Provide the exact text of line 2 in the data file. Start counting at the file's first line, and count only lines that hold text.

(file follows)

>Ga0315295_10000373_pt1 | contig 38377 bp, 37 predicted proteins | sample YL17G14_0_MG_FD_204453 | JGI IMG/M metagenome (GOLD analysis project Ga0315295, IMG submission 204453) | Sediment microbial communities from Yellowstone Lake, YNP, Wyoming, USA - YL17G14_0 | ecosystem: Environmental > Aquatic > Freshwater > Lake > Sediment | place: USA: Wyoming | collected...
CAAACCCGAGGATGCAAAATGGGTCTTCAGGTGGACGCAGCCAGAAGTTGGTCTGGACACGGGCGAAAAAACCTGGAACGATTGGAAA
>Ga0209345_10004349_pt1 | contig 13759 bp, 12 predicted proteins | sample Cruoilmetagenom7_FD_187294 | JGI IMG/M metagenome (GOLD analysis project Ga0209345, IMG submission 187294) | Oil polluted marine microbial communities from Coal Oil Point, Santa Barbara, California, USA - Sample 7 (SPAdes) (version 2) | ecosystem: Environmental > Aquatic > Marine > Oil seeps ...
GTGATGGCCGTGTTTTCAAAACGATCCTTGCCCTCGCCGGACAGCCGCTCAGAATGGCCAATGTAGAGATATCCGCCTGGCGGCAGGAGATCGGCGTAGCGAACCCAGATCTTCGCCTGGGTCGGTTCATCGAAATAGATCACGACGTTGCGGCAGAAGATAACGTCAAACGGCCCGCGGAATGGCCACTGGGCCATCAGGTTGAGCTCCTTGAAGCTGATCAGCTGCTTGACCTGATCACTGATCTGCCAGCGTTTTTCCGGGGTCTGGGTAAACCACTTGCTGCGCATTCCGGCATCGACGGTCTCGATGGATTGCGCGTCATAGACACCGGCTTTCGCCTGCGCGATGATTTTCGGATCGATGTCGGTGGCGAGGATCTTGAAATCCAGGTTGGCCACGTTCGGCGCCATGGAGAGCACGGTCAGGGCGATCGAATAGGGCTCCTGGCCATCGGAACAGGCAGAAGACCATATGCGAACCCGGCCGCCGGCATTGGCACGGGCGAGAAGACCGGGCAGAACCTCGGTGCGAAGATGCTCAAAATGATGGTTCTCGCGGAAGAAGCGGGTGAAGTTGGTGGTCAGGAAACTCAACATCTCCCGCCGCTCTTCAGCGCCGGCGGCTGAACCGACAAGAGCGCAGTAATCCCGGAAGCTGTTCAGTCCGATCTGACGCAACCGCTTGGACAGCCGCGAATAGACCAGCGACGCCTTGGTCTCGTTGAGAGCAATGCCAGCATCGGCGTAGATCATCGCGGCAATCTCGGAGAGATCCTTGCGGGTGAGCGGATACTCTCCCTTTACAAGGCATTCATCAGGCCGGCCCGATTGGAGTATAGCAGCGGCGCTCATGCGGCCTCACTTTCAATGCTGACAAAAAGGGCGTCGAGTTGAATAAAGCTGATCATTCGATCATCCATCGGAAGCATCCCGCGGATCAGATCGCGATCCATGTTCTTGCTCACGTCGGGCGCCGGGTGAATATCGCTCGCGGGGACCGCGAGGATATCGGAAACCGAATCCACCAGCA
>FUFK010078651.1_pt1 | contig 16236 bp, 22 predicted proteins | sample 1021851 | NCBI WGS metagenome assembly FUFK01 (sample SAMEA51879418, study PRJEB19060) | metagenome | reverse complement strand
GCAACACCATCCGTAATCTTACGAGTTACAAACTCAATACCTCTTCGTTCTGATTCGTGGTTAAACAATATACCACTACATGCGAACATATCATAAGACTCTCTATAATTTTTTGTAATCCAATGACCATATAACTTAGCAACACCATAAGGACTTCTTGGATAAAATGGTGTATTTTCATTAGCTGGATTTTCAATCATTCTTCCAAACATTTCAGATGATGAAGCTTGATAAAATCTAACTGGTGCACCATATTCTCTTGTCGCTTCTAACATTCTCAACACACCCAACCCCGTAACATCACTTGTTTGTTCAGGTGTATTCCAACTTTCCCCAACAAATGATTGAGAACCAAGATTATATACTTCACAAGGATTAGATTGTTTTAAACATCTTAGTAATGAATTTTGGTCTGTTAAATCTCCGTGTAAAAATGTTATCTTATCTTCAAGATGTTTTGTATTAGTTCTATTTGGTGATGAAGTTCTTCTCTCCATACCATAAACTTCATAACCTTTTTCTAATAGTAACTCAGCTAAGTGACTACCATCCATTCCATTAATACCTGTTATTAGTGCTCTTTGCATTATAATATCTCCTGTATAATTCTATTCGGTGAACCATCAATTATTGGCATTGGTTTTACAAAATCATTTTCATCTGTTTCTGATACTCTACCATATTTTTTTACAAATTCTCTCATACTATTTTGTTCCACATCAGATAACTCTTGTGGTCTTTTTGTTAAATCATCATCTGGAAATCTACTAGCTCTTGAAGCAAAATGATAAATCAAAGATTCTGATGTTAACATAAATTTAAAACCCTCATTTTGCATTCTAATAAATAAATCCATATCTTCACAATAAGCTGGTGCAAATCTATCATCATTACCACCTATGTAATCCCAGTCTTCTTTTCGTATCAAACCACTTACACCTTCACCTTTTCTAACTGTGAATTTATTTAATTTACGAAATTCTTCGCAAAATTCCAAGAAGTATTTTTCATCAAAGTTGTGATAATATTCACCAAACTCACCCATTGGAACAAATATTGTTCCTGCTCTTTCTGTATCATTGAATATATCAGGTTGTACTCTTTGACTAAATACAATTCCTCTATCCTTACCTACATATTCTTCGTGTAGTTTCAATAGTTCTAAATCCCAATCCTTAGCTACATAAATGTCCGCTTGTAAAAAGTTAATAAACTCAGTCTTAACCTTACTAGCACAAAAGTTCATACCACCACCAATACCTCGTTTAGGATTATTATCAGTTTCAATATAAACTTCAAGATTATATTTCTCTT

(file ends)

CAAACCCGAGGATGCAAAATGGGTCTTCAGGTGGACGCAGCCAGAAGTTGGTCTGGACACGGGCGAAAAAACCTGGAACGATTGGAAA